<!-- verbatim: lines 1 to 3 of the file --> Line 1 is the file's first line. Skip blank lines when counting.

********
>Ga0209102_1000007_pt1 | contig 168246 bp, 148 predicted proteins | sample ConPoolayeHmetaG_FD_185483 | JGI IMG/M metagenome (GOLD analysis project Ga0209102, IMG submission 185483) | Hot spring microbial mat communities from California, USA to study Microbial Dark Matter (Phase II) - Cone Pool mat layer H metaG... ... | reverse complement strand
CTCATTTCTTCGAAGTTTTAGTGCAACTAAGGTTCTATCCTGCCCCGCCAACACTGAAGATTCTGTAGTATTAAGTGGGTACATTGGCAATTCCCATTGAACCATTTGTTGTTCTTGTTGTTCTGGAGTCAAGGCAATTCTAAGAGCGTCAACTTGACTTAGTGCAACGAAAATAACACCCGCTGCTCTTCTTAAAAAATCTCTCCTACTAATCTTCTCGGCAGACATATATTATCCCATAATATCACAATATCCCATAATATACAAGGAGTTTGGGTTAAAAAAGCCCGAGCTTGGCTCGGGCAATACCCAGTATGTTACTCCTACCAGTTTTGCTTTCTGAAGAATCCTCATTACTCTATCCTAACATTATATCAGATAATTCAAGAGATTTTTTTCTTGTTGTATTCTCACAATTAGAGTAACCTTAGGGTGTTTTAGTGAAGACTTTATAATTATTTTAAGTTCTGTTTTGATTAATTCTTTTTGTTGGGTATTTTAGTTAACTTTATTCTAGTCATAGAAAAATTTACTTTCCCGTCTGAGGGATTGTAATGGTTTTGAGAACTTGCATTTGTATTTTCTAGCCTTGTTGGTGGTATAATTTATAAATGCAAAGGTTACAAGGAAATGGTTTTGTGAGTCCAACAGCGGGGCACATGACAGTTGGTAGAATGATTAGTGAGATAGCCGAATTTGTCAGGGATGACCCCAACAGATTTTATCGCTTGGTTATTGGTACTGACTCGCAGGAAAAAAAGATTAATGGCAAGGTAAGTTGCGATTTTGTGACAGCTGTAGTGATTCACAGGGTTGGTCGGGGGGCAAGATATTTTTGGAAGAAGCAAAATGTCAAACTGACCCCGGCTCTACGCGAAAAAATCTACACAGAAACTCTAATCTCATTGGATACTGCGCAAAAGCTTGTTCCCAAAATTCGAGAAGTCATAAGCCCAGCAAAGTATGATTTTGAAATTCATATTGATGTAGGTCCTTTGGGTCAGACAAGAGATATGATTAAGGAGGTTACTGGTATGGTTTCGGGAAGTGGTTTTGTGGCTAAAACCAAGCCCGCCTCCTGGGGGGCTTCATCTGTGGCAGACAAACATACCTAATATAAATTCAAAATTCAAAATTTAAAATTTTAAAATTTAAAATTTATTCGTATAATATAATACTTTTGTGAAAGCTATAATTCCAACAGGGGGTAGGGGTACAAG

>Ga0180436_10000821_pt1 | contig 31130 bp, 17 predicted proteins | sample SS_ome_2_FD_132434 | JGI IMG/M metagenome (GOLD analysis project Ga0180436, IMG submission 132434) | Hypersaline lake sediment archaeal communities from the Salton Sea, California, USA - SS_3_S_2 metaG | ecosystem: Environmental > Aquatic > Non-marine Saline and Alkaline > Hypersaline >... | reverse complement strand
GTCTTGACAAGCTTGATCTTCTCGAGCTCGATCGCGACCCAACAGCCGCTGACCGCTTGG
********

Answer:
>Ga0209102_1000007_pt1 | contig 168246 bp, 148 predicted proteins | sample ConPoolayeHmetaG_FD_185483 | JGI IMG/M metagenome (GOLD analysis project Ga0209102, IMG submission 185483) | Hot spring microbial mat communities from California, USA to study Microbial Dark Matter (Phase II) - Cone Pool mat layer H metaG... ... | reverse complement strand
CTCATTTCTTCGAAGTTTTAGTGCAACTAAGGTTCTATCCTGCCCCGCCAACACTGAAGATTCTGTAGTATTAAGTGGGTACATTGGCAATTCCCATTGAACCATTTGTTGTTCTTGTTGTTCTGGAGTCAAGGCAATTCTAAGAGCGTCAACTTGACTTAGTGCAACGAAAATAACACCCGCTGCTCTTCTTAAAAAATCTCTCCTACTAATCTTCTCGGCAGACATATATTATCCCATAATATCACAATATCCCATAATATACAAGGAGTTTGGGTTAAAAAAGCCCGAGCTTGGCTCGGGCAATACCCAGTATGTTACTCCTACCAGTTTTGCTTTCTGAAGAATCCTCATTACTCTATCCTAACATTATATCAGATAATTCAAGAGATTTTTTTCTTGTTGTATTCTCACAATTAGAGTAACCTTAGGGTGTTTTAGTGAAGACTTTATAATTATTTTAAGTTCTGTTTTGATTAATTCTTTTTGTTGGGTATTTTAGTTAACTTTATTCTAGTCATAGAAAAATTTACTTTCCCGTCTGAGGGATTGTAATGGTTTTGAGAACTTGCATTTGTATTTTCTAGCCTTGTTGGTGGTATAATTTATAAATGCAAAGGTTACAAGGAAATGGTTTTGTGAGTCCAACAGCGGGGCACATGACAGTTGGTAGAATGATTAGTGAGATAGCCGAATTTGTCAGGGATGACCCCAACAGATTTTATCGCTTGGTTATTGGTACTGACTCGCAGGAAAAAAAGATTAATGGCAAGGTAAGTTGCGATTTTGTGACAGCTGTAGTGATTCACAGGGTTGGTCGGGGGGCAAGATATTTTTGGAAGAAGCAAAATGTCAAACTGACCCCGGCTCTACGCGAAAAAATCTACACAGAAACTCTAATCTCATTGGATACTGCGCAAAAGCTTGTTCCCAAAATTCGAGAAGTCATAAGCCCAGCAAAGTATGATTTTGAAATTCATATTGATGTAGGTCCTTTGGGTCAGACAAGAGATATGATTAAGGAGGTTACTGGTATGGTTTCGGGAAGTGGTTTTGTGGCTAAAACCAAGCCCGCCTCCTGGGGGGCTTCATCTGTGGCAGACAAACATACCTAATATAAATTCAAAATTCAAAATTTAAAATTTTAAAATTTAAAATTTATTCGTATAATATAATACTTTTGTGAAAGCTATAATTCCAACAGGGGGTAGGGGTACAAG

>Ga0180436_10000821_pt1 | contig 31130 bp, 17 predicted proteins | sample SS_ome_2_FD_132434 | JGI IMG/M metagenome (GOLD analysis project Ga0180436, IMG submission 132434) | Hypersaline lake sediment archaeal communities from the Salton Sea, California, USA - SS_3_S_2 metaG | ecosystem: Environmental > Aquatic > Non-marine Saline and Alkaline > Hypersaline >... | reverse complement strand